Polysics Q&A On Absolute Polysics, Kayo's Departure From the Band and Modest Mouse's Vulgarity
Fumi, Hiro, Kayo, and Yano of Polysics
Listening to Polysics is like doing a hit of acid in a vat of extra-sugar-coated Jujubes. Choose your album. Whether its 2008's We Ate the Machine, this year's Absolute Polysics, or any of the older albums in their catalog, the candy-sweet, frenetic energy that erupts from the Tokyo-based band will be just as intense.
Yet speaking with Polysics through their interpreter, Shin, on a recent phone interview, they seemed completely relaxed. Perhaps their metric ton of pre-show pixie sticks had not shown up yet.
"How much fun is it to be a member of Polysics," I asked after a few introductions and konnichiwas. The answer came from the band's lead singer, Hiroyuki "Hiro" Hayashi, as translated by Shin.
"The best! We get tremendous joy out of people responding from the music we create. We create the music we like to listen to. People all over the world appreciate the music and we get pumped up listening to the music.
Speaking of the music, how does Absolute Polysics differ from We Ate the Machine?
Again, the answer came from Hiro.
"The last album probably was more about creating something that is beyond the whole New Wave thing. He feels that they succeeded in doing that. This time, it is 'What is Polysics?' As a member in Polysics, what can they provide? This has more of a Polysics sound than the other albums they put out because there was more individual input from the members."
Fumi, the band's bassist, explains:
"The previous albums probably had more inputs from Hiro, and he had all the ideas for all the guys, as far as what to play. This one, they all kind of came up with their own parts and were involved in the writing process of it."
Are they satisfied with the result?
"We love it. Very satisfied with how it came out."
When Polysics aren't being Polysics, what music do they listen to?
Hiro: Devo, '80s, New Wave, and industrial.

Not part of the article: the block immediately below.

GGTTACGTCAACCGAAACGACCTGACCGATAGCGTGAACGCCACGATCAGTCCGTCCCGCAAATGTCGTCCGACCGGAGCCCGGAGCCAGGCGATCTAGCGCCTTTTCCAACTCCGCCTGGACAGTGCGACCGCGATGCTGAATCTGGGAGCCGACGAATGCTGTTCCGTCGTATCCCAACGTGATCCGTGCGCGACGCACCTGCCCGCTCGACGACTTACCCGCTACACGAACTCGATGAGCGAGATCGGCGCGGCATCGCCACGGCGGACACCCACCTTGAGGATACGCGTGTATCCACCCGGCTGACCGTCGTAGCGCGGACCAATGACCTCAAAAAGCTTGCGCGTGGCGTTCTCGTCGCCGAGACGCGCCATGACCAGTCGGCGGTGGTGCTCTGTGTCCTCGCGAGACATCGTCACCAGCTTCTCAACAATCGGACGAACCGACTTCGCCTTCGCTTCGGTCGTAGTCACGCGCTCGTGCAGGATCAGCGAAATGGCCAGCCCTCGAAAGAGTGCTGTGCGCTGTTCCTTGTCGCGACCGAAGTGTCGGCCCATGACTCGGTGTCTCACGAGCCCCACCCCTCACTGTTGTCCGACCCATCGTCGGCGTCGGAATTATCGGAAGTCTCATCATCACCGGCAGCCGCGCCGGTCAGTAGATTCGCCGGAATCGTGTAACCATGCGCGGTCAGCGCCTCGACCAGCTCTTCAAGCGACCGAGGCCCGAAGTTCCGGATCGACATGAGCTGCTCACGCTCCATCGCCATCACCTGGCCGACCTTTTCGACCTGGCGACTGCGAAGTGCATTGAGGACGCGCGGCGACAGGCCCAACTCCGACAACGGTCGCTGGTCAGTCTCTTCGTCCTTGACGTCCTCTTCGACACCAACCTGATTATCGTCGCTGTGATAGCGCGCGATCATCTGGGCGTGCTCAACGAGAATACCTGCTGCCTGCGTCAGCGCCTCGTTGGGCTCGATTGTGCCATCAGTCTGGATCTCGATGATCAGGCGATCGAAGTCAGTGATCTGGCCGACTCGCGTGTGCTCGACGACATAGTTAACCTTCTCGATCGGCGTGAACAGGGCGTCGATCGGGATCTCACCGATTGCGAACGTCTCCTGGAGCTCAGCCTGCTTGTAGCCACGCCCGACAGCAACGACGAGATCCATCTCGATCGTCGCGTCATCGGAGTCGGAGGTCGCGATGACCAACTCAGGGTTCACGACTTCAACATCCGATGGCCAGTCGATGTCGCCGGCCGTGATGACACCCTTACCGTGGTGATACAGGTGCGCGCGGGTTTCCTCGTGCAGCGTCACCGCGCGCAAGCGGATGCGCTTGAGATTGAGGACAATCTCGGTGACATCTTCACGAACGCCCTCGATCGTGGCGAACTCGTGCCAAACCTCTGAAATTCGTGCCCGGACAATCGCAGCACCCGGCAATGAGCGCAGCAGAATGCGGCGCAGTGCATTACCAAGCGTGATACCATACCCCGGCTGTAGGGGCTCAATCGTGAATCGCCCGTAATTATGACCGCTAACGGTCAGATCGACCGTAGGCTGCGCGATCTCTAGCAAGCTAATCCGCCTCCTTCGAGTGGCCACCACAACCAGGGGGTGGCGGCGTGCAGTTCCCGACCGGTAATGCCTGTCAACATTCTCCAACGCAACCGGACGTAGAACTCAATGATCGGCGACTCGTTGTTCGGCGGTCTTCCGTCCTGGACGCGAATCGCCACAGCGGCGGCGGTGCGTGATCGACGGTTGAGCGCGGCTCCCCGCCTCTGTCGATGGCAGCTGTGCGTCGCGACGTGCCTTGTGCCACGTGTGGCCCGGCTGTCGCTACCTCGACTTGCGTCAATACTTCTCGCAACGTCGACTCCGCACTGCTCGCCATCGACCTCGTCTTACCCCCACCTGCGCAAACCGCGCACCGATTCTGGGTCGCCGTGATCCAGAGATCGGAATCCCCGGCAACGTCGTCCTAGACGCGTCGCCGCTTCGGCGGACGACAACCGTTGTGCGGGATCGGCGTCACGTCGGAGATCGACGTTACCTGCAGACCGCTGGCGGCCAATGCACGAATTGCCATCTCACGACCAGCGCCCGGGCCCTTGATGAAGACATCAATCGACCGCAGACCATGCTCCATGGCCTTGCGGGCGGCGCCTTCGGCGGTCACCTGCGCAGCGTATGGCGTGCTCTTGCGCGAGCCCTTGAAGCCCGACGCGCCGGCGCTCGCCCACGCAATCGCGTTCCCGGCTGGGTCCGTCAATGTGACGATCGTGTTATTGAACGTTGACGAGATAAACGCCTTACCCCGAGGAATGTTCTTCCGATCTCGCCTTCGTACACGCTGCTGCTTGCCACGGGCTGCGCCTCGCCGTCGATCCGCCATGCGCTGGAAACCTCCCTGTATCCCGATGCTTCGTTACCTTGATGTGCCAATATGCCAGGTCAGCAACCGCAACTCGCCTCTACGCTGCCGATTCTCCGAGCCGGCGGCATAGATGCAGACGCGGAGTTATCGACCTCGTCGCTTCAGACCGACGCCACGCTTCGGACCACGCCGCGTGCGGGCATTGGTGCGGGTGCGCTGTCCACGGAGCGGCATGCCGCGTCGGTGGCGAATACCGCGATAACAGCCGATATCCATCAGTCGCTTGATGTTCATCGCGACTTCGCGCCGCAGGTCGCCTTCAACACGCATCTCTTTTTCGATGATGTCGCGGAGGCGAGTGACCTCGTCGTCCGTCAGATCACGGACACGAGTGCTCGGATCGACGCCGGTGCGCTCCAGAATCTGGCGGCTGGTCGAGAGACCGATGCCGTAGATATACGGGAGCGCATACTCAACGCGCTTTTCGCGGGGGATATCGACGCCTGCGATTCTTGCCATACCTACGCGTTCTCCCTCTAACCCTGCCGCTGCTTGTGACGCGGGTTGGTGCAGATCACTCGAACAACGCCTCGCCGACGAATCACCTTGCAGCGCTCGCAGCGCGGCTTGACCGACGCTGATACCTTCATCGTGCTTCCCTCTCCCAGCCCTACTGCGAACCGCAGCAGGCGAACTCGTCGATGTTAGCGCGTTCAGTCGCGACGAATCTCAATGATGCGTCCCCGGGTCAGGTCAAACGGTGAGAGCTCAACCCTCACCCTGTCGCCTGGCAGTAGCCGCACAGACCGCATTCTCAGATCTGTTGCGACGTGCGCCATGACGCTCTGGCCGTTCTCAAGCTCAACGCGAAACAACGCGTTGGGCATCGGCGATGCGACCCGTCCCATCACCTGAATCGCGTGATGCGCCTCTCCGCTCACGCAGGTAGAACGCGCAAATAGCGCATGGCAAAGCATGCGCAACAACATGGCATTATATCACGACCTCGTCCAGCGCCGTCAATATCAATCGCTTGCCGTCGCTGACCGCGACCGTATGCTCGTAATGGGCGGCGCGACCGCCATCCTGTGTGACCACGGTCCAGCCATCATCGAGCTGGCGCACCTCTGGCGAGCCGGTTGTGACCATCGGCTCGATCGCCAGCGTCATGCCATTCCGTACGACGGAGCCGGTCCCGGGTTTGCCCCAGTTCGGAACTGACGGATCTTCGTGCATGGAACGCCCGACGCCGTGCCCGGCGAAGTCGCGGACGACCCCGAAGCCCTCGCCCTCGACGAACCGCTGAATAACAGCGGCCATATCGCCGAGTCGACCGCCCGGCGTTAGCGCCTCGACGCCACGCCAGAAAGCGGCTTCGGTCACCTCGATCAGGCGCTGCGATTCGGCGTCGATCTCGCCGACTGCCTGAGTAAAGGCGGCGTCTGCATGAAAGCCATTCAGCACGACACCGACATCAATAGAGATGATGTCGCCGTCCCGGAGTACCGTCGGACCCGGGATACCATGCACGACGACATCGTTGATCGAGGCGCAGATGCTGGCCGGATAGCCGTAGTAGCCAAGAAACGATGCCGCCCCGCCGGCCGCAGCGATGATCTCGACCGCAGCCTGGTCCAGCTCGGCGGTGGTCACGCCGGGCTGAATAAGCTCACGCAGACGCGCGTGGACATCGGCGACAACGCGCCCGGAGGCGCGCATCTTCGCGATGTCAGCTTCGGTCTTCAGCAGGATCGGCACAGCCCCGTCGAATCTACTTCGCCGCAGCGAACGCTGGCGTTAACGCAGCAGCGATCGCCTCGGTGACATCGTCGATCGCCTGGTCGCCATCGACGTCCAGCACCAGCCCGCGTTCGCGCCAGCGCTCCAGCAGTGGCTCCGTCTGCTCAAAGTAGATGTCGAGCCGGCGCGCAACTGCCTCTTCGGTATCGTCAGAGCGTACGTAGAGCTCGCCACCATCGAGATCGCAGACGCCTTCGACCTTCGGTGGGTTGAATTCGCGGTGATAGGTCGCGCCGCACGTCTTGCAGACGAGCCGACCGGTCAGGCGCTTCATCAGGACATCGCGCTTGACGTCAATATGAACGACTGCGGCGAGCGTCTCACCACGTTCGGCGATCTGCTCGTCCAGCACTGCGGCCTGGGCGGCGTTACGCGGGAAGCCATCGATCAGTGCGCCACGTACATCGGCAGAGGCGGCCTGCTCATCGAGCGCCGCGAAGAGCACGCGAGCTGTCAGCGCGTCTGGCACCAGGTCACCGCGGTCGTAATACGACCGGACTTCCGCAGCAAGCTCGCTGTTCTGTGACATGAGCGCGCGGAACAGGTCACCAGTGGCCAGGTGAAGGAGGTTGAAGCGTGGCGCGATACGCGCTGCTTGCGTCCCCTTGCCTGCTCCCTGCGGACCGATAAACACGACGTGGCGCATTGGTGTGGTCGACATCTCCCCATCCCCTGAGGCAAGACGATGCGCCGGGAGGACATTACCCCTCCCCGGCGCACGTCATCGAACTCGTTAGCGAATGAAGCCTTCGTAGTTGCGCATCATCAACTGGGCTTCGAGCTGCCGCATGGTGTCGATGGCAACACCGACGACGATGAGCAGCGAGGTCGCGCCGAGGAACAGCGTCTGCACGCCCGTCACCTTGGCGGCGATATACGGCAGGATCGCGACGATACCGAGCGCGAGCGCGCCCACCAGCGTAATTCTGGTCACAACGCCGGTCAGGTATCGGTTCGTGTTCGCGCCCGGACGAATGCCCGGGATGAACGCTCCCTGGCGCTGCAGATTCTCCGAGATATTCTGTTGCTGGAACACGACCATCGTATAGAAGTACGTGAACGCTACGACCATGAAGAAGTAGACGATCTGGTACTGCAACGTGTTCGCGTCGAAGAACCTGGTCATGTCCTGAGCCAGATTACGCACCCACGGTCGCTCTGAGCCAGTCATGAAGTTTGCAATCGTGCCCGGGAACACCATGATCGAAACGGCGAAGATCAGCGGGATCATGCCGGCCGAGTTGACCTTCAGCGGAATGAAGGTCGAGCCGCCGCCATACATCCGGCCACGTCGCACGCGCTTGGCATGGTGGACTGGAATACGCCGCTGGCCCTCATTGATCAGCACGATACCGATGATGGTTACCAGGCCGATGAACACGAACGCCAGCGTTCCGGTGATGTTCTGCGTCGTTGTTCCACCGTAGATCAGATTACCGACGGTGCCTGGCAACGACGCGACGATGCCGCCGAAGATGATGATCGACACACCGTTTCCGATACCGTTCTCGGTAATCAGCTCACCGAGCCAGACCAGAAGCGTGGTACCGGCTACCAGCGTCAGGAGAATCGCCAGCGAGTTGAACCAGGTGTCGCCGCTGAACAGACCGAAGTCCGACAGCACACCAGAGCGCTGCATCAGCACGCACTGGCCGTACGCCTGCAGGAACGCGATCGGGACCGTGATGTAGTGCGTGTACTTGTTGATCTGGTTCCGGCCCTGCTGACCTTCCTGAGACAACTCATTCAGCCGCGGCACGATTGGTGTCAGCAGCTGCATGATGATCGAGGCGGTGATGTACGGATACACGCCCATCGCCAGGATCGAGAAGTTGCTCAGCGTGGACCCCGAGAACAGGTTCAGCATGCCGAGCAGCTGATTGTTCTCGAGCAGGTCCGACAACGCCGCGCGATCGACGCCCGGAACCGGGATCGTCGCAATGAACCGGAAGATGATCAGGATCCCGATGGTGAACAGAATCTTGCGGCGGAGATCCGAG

Yano: New Age and very meditative music.
Kayo: Weezer and classical.
Fumi: '60s UK stuff, The Beatles, The Who, Small Faces, and Lulu.
(Obviously, Polysics and bands like Shonen Knife have been successful in breaking into the American music scene to some degree. Now bands like Mono and Dir En Grey are starting to do the same.)
Do you think it's hard for a Japanese band to find popularity in America?
"We don't really consider ourselves a success in that department. We do think that it could be a challenge."
That being the case, does the band have any advice on how Westerners might discover new Japanese music and bands?
"MySpace might be a good start. A lot of Japanese bands started having pages on MySpace and other Internet outlets. If you can kind of dig through these things they think that's agood start."
Are there any bands on the Polysics' radar that they would recommend themselves?
(Fumi thought about a description and eventually described Ogre You Asshole as "somewhat like Modest Mouse.")
I'm very surprised to hear a band that sounds like Modest Mouse would have a name that incorporates the word 'asshole.'
Fumi: "Supposedly, the name was given by a member of Modest Mouse. We met in Japan and asked Modest Mouse to name their band. One of the [Modest Mouse] members actually wrote down the name on their arms. So Modest Mouse is responsible for 'asshole.'"
Hiro has another recommendation.
"Yolz in the Sky. They're like a Japanese Public Image Limited."